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Court Process for Underage DUI Charges in Salisbury

A juvenile charged with a DUI could potentially be going to court for more than a year because the process is longer and the period of probation often includes review hearings that require the juvenile to return to the court for a hearing. The process can be arduous and it is good to know what you will be going into. Call a Salisbury Underage DUI lawyer today.

Juvenile v. Adult DUI Cases in Salisbury

Cases for juveniles and adults are not heard in the same place. For adults charged with a DUI, their cases are automatically scheduled in the District Court for the county where they were stopped. Their case is heard by a judge sitting in the District Court. Depending on if the adult was charged with a DUI, the adult defendant has the right to a jury trial. If they chose to do so, their case goes to trial and takes place in front of a jury.

Juvenile matters are automatically filed within Circuit Court. The District Court does not have jurisdiction over juvenile matters. A juvenile’s case is automatically heard in the Circuit Court for the county where the incident took place. Juveniles do not have the right to a jury trial. Regardless of what they are alleged to have done, they can’t request a jury trial. Their case is heard by a Circuit Court judge.

In some counties, especially on the Eastern Shore, some counties have only one or two Circuit Court judges. If there are multiple judges in that county, there will typically be one judge who is responsible for the juvenile docket.

The juvenile sees the same judge in Salisbury through the length of their case including their review hearings. For an adult charged with a DUI, if the case remains in the District Court, it is possible that their case will probably be resolved in roughly two to three  months, barring any unforeseen circumstances.

How Salisbury Prosecutors Treat Underage DUI

The prosecutors and judges in Salisbury treat the juvenile DUI cases seriously. They are not in the habit of dismissing a DUI, or not filing a formal petition against the juvenile for a DUI.

The consequences, the sentences look very different because adult court and juvenile court are set up to be different. In an adult court, there are several different purposes to a sentence. A sentence is handed down by a judge to punish the individual for their behavior. Sentencing is also done to deter other adults from doing the same behavior.

What happens in adult court is a matter of public record and anyone can find out about it. For example, in Wicomico County, there is a section of the newspaper that routinely publishes the outcome of DUIs in an attempt to deter other adults from driving intoxicated.

Juvenile Court in Salisbury

But in Juvenile Court, the whole system is setup for purposes of rehabilitation and trying to make sure that the youth does not commit the same offense. Nothing is a matter of public record. It is sealed and what happens in Juvenile Court cannot be accessed by the general public coming in to the courthouse. They are not allowed to come into the courthouse and ask to see the juvenile file. There is no goal of public deterrence, because the public doesn’t know what happens to the juvenile.

Whether juvenile sentences are more or less severe than an adult, in many circumstances, it’s almost more severe for the juvenile. Potentially, the juvenile can face the possibility of having to come to court multiple times to participate in review hearings. The court can maintain jurisdiction over a juvenile until they are 21 years of age. That does not typically happen, but the Juvenile Court does have that authority.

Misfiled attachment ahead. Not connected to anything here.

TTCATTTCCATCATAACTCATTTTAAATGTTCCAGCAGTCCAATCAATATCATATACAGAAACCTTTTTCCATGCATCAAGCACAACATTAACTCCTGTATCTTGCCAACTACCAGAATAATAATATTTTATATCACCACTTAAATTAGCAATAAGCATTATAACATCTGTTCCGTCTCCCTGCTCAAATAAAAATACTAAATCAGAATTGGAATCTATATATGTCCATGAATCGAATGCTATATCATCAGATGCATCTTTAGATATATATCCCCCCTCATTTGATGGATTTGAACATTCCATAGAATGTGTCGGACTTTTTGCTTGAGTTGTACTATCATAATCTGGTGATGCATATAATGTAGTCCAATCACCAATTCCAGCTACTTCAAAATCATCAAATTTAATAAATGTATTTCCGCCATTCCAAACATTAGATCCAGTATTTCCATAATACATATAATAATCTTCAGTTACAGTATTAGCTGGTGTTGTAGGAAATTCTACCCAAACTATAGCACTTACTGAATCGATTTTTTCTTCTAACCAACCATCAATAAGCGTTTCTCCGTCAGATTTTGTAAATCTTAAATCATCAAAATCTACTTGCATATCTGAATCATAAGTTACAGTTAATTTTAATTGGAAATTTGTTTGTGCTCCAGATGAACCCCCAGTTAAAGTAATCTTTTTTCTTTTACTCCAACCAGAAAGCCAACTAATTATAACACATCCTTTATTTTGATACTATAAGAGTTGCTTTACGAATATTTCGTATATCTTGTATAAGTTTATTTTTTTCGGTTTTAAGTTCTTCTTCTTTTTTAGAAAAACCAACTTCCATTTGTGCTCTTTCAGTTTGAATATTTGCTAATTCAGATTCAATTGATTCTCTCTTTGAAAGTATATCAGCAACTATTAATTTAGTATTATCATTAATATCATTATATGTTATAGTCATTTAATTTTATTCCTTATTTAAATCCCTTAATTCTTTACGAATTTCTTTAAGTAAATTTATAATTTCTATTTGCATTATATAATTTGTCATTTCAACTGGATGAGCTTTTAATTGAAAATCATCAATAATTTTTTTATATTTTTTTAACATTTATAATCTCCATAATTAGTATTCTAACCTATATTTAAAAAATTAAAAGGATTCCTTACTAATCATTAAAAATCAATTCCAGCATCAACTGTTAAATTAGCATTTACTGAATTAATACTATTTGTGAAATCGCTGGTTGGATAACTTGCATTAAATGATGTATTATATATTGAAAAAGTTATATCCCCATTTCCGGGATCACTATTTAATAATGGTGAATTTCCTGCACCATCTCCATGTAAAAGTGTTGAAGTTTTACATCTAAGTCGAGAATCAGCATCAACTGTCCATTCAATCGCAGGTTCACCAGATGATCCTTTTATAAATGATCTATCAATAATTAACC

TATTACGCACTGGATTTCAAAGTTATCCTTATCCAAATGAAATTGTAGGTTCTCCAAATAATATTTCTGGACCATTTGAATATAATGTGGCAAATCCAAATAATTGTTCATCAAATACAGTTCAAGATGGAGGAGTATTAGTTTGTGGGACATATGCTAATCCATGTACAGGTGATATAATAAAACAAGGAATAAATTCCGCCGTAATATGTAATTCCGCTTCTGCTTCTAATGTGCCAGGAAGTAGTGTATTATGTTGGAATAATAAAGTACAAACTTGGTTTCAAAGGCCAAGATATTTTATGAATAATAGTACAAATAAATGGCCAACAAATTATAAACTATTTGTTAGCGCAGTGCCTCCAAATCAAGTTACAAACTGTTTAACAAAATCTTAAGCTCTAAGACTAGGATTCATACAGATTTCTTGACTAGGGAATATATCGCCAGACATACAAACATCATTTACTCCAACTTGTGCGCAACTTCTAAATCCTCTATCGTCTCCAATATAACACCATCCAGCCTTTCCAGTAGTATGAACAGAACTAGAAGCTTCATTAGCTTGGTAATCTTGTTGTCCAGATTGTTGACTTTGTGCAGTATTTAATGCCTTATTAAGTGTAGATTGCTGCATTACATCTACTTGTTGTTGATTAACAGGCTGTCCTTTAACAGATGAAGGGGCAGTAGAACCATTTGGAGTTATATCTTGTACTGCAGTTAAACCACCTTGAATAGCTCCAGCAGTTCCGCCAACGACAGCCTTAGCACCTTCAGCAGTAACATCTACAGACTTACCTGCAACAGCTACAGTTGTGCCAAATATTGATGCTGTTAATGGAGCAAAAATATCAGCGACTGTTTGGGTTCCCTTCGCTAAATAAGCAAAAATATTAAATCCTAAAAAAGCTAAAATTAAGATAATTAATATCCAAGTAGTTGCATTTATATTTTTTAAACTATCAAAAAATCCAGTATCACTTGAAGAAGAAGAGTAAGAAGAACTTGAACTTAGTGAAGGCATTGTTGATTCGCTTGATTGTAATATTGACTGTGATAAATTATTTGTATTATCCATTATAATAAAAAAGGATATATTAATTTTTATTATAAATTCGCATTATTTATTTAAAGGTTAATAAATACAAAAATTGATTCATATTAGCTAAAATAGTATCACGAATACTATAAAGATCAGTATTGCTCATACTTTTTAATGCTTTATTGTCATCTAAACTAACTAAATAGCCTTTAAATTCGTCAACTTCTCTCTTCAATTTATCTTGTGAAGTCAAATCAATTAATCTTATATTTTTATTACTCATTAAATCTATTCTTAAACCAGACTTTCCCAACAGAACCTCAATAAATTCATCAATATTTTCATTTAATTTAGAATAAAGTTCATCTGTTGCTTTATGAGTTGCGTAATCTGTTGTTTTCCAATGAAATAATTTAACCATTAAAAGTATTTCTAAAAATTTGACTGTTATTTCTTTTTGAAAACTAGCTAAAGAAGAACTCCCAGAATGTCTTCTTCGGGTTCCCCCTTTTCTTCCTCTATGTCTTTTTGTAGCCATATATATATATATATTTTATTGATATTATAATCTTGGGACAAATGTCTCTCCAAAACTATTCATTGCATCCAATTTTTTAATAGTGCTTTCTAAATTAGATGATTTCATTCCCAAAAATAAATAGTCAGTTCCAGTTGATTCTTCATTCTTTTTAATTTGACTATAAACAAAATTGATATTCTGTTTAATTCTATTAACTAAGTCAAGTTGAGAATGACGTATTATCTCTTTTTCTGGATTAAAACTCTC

Penalties for Underage DUI and Regular DUI

An adult on probation for a DUI can anticipate they are on probation for perhaps two years. A juvenile could potentially be under the supervision of the Department of Juvenile Services for much longer than two years.

With a first offense DUI for a juvenile, the juvenile must complete a period of probation with their Department of Juvenile Services worker. That probation is similar to an adult probation because the juvenile is required to complete substance abuse classes  and meet with their Juvenile Services worker. Juveniles are expected to do well in school, to attend school regularly, and they may have to abide by a curfew.

In that respect, the juvenile probation can look much like an adult’s probation. There are conditions placed on juveniles and adults and they are expected to abide by those conditions.

What Should Parents Expect From This Process

It’s important for parents to understand that this is a long process in juvenile court. Unfortunately for the parent, it could involve a parent travelling back and forth to the court with their child for at least two, if not four, five, or even more times.

It’s a long process and is very cumbersome, especially for a parent who works and perhaps has a limited amount of leave they can access to take their child to court. If a child is under 16 years of age and they’re stopped for DUI, there is the possibility that the child’s case could be handled informally which would mean that the State Attorney’s Office might not file a petition.

It’s a very slim possibility, but it does exist. If that is the case, the parent should realize that full cooperation with the Department of Juvenile Services is incredibly important because the Juvenile Services worker, with the input of the State Attorney’s Office, would  make the decision that that case does not need to have a formal petition filed.

However, for a DUI, the parent should be prepared that a formal petition is filed. One consequence of that for the juvenile is, if they had a license, they are no longer going to have a license. The parent or guardian will be in the position of driving that child everywhere because the child will not be driving himself anywhere.